Wednesday, March 6, 2013

Dissecting "News" - Hugo Chavez

[Approximate Reading Time: 10 minutes]
[Mood: Angry]

I read two very interesting articles on Hugo Chavez, the president of Venezuela today, a day after his death.

The first was a news report by Reuters, a very mainstream news source - http://www.reuters.com/article/2013/03/05/us-venezuela-chavez-idUSBRE92405420130305

And the second, which I came upon a few hours after reading Reuters, is by a well respected investigative journalist who is very much anti-establishment - http://www.gregpalast.com/vaya-con-dios-hugo-chavez-mi-amigo/

Before reading on, I recommend reading these two articles as carefully as you can, pausing after each paragraph to think about what you learned or noticed. I do this sort of an exercise almost all the time these days. It takes me a certain amount of extra mental effort to read this way but it has become easier with time.

Reuters starts off by saying "Venezuelan President Hugo Chavez died on Tuesday after a two-year battle with cancer, ending 14 years of tumultuous rule that made the socialist leader a hero for the poor but a hate figure to his opponents." Now, "A hero for the poor" sounds good but a "hate figure to his opponents" puts me on guard as to what's coming next. We aren't told who these opponents are.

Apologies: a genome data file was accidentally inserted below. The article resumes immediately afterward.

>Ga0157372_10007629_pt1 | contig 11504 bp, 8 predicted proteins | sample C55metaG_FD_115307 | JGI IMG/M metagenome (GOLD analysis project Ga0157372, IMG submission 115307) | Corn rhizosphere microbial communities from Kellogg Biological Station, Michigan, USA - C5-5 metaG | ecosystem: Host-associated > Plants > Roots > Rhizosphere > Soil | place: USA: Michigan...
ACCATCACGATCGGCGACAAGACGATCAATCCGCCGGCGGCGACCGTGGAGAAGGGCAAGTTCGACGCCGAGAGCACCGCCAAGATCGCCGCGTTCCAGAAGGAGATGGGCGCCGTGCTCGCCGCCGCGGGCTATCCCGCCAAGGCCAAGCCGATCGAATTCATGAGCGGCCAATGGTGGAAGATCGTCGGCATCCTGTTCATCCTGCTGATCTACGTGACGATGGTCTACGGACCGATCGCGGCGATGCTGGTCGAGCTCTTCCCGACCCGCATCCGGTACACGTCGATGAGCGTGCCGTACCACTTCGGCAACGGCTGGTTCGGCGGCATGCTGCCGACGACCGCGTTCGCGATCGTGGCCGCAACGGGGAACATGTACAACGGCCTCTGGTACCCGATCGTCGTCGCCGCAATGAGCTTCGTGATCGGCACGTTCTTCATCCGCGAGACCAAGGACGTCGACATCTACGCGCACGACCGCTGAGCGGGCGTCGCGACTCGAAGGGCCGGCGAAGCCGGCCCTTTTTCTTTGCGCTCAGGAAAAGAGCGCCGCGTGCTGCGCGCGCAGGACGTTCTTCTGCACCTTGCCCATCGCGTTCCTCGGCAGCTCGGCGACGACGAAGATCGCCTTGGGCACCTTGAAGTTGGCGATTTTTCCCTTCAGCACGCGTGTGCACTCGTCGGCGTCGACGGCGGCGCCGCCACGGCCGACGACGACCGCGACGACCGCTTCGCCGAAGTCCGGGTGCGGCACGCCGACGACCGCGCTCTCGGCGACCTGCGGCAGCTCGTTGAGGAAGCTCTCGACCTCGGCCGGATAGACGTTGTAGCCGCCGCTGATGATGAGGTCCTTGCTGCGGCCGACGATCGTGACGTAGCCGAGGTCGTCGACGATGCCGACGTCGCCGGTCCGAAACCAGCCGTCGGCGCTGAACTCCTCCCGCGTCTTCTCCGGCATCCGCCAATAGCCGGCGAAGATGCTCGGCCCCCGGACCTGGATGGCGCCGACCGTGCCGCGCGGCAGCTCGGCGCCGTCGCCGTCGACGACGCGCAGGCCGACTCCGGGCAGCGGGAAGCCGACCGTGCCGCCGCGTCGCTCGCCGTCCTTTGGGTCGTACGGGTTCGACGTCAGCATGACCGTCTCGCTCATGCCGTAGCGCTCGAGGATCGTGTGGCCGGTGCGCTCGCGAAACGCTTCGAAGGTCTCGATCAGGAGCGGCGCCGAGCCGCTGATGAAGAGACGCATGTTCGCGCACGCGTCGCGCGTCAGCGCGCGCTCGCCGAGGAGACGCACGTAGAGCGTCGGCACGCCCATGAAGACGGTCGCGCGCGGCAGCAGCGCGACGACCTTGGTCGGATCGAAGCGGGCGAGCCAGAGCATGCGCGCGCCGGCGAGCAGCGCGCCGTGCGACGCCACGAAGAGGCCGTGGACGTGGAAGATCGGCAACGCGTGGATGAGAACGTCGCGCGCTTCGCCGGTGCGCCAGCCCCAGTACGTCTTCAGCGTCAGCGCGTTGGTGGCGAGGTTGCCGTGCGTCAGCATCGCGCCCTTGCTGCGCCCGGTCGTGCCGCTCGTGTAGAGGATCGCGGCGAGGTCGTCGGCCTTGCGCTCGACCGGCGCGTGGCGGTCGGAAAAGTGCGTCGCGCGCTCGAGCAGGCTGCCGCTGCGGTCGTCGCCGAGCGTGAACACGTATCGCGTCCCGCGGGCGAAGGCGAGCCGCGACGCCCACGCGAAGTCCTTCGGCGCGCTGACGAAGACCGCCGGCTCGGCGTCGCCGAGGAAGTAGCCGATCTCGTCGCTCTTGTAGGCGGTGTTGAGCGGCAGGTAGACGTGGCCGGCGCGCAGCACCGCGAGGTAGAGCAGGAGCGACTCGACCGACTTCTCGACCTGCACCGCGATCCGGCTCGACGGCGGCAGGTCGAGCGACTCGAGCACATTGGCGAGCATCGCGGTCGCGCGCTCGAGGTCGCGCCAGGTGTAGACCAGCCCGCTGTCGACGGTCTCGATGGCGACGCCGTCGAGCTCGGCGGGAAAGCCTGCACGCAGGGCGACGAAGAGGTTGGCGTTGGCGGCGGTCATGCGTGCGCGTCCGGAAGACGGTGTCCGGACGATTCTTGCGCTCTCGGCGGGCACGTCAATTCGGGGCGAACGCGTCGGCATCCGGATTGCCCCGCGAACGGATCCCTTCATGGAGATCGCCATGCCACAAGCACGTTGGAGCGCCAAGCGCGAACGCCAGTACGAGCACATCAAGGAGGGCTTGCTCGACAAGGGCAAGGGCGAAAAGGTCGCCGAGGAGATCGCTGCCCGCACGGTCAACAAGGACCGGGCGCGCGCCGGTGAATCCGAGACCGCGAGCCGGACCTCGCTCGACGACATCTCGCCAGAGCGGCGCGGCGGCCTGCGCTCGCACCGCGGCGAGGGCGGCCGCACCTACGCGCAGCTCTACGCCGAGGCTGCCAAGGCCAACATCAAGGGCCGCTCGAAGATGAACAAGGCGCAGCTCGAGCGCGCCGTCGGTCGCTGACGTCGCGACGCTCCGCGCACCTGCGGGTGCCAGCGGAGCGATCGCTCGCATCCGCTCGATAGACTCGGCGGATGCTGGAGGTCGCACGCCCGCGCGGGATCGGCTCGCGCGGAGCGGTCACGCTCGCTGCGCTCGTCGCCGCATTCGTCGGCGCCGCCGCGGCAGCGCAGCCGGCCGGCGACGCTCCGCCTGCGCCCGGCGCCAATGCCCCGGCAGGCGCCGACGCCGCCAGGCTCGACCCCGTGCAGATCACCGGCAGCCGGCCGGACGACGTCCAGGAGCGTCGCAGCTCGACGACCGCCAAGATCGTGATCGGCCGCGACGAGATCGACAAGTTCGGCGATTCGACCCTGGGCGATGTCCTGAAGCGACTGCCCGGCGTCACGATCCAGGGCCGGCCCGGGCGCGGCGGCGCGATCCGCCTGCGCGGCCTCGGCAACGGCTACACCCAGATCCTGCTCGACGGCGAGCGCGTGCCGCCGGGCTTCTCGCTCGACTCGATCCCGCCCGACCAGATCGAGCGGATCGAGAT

Then, Reuters continues, "Chavez easily won a new six-year term at an election in October and his death will devastate millions of supporters who adored his charismatic style, anti-U.S. rhetoric and oil-financed policies that brought subsidized food and free health clinics to long-neglected slums. 

Detractors, however, saw his one-man style, gleeful nationalizations and often harsh treatment of opponents as traits of an egotistical dictator whose misplaced statist economics wasted a historic bonanza of oil revenues."

There's something positive said about him in the first paragraph above (actually a lot of nice things) but they're followed by a slew of charges against him, both personal and political. Again, we don't know who these detractors are. By this point, it should cast a certain doubt in the mind of the uninformed reader as to what kind of a man Chavez might really be.

Another attack follows "His health weakened severely just after his re-election on October 7, possibly due to his decision to campaign for a third term instead of stepping aside to focus on his recovery." At about this point, I'm thinking..."looks like he was too power-thirsty for his own good and he ignored his own health, the egotist that he was"

Next, the section "Humble Roots" gives us a brief glimpse into his early life and we begin to have a certain admiration for this man. But we're quickly cautioned with "But Chavez alienated investors with waves of takeovers and strict currency controls, often bullied his rivals, and disappointed some followers who say he focused too much on ideological issues at the expense of day-to-day problems such power cuts, high inflation and crime."

We expect news to be fair and balanced and sure enough, we get plenty of good and plenty of bad on Chavez. By the time we're done reading the Reuters article, we have painted a certain picture of Chavez in our minds. But he's hardly worth talking about. He didn't leave a mark. He sounds like just another run-of-the-mill politician who came from humble beginnings, learned to navigate the politics of this Latin American country and got way too power-hungry and finally succumbed to cancer.